In part, this has been spurred locally by a new mandate from the school district that they will not provide access to the student database for the PTO. In the past, materials were sent home via the students and/or were mailed and emailed by allowing the PTO access to mailing and email addresses. Well, no more. And so the PTO had to get creative about how to gather that information for themselves and how to reach out to parents. I think some of this new interest in online communication is spurred too by a younger group of parents. The parents of my daughter’s friends are often younger than me since their oldest is my daughter’s age. As these parents begin to volunteer, they’re more familiar with social networking than their older peers.

Interestingly, I was sitting behind some moms last night who thought that Facebook was a silly idea for the PTSA and didn’t want to get an account. As one mom said, “Whoever I want to see, I see. I don’t need to use Facebook for that.” Over the last 6 years that we’ve lived here, I’ve increasingly become aware of how many people grew up here. They have deep roots and have established connections over the years and don’t need these tools to maintain them or build new ones. They don’t socialize that way. But some of us do. Some of us are maintaining old friendships through blogging, twittering, and FB. Some of us are trying to find new connections through those same tools. And I’m glad to see some of the local organizations recognizing that there’s more than one way to connect with people.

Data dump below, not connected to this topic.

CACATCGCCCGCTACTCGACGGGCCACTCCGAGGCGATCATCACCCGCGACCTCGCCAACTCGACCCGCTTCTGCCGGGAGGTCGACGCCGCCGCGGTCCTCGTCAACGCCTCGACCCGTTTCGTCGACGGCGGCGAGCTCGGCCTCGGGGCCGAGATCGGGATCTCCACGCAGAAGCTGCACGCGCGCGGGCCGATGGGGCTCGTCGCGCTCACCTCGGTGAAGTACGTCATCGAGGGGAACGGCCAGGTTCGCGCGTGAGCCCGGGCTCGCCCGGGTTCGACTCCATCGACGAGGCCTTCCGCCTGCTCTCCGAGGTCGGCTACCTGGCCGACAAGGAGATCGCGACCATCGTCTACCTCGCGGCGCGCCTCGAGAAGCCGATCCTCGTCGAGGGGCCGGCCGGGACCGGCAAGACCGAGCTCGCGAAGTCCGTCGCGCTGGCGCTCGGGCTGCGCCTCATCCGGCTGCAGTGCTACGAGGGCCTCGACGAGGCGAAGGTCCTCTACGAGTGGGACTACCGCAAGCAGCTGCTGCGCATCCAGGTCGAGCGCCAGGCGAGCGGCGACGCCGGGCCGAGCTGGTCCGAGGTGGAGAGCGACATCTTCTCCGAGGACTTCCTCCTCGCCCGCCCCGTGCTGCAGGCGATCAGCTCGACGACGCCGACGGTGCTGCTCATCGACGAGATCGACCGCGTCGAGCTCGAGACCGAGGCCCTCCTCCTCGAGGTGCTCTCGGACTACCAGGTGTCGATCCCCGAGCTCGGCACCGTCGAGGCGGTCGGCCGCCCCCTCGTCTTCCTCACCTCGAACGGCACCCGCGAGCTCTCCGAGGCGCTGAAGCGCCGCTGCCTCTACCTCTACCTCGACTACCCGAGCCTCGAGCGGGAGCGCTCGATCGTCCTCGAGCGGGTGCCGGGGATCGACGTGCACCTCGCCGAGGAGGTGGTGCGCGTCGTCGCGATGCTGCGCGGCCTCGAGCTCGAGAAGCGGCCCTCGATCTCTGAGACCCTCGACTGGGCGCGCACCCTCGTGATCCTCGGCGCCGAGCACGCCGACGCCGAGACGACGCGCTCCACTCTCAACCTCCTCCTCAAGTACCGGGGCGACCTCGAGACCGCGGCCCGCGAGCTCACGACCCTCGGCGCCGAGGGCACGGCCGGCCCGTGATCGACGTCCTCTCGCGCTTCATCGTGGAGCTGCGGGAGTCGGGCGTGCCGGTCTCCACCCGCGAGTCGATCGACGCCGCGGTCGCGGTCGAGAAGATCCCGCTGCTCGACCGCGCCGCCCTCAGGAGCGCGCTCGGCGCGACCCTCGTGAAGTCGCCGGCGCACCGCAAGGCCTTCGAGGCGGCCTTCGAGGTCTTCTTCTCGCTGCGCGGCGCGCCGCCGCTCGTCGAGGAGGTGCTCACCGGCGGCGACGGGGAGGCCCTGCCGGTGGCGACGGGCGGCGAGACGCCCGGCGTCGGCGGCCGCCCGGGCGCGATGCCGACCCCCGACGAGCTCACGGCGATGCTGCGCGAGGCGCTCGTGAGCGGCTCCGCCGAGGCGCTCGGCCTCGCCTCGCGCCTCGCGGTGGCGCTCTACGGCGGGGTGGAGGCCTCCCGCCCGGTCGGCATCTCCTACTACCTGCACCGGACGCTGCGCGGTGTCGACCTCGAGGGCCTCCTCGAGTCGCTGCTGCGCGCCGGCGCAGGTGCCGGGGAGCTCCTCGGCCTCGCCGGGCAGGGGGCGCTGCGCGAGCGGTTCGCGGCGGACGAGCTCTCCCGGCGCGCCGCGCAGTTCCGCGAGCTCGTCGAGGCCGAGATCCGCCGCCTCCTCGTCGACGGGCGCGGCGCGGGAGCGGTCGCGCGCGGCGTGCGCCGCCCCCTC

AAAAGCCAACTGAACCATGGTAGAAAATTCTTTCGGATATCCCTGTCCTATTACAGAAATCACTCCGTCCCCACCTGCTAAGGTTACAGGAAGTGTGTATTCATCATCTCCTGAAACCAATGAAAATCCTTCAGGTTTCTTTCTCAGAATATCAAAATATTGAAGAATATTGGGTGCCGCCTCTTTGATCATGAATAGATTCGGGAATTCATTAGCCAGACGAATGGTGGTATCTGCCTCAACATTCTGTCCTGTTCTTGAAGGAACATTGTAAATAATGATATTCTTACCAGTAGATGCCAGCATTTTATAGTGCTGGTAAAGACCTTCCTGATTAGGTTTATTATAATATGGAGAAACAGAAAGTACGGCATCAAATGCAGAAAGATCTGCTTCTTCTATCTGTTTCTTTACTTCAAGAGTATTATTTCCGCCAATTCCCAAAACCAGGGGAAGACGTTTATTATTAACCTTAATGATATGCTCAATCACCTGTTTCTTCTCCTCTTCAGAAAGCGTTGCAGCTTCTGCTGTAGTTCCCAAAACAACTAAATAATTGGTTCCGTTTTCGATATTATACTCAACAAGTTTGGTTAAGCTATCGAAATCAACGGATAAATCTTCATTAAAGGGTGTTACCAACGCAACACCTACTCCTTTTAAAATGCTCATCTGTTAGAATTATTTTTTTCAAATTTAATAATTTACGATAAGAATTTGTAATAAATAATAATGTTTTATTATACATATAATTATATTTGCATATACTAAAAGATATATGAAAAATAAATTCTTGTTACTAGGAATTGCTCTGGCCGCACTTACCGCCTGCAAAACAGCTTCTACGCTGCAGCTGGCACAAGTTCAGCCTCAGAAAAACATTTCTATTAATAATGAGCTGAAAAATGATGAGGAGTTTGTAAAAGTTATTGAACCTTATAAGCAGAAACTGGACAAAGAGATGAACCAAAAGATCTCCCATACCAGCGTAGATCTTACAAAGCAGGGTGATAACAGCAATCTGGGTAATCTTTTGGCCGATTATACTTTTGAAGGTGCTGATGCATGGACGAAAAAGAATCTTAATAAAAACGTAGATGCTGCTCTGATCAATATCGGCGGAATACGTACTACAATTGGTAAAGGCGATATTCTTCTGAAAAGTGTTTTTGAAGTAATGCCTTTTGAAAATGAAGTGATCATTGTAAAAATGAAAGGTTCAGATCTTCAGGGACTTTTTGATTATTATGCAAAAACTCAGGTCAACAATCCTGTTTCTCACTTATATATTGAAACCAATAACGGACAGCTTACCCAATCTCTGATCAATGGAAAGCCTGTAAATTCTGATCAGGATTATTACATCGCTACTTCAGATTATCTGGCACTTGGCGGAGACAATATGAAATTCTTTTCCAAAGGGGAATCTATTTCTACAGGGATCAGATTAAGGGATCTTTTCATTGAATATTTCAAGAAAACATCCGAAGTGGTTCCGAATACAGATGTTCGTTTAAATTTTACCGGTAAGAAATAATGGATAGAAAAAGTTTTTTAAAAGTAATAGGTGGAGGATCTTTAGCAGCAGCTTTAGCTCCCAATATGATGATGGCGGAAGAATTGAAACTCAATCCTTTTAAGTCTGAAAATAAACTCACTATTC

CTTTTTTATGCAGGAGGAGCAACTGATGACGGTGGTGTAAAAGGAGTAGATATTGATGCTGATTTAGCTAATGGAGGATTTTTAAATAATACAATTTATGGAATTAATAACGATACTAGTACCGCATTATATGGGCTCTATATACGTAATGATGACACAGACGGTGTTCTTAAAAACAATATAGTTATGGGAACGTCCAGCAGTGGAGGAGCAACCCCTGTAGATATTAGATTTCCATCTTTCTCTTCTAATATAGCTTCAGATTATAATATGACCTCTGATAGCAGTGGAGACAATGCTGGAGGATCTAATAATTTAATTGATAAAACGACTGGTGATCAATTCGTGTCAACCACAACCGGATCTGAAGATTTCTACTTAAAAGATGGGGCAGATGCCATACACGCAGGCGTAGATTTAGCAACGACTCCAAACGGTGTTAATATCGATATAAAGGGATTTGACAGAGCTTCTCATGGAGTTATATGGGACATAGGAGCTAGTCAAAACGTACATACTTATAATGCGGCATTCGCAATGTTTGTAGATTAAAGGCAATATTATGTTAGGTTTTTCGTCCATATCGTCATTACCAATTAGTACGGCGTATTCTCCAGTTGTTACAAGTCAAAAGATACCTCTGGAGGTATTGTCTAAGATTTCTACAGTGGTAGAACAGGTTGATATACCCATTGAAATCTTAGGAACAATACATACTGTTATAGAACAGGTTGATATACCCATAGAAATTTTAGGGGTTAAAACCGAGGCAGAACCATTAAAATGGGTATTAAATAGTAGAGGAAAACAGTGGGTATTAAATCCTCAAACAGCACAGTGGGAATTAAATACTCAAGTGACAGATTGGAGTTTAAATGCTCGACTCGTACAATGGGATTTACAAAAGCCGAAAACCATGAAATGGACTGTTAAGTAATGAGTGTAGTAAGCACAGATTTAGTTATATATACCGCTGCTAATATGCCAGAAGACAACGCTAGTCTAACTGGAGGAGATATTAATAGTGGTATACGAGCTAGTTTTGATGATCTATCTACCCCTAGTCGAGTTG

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The Internet and the Brain

Partial map of the Internet based on the Janua...Image via Wikipedia

This week, an article in the Daily Mail featured Lady Susan Greenfield telling us that the Internet is not good for us. Good grief. Ars Technica, among others, point out that neither the article nor Greenfield point to any real research supporting her claims. If the Internet is making us stupid, then who are these people who recognize a lack of data to support claims?

There has been some research on this topic, which has been inconclusive. The concern is that kids/teenagers who are online or in front of screens too much and not interacting with people face-to-face might be losing valuable social skills. They might, for example, be losing the ability to read facial expressions and body language, both of which help people to communicate effectively. Fair enough. But that’s not the Internet’s fault. That’s a result of the kid not being encouraged to balance their screen time with other activities. I’m loath to completely blame parents here, but obviously, that’s one place to look. On the other hand, the research shows that older people can benefit from being online by creating new neural pathways, thus learning new things.

The Daily Mail article and Greenfield never actually say that the Internet is bad, but that it can change or may change the way we think. I’ve seen so many articles about various technologies that always assume change is bad. Change is neutral. It’s what we do with it that’s good or bad.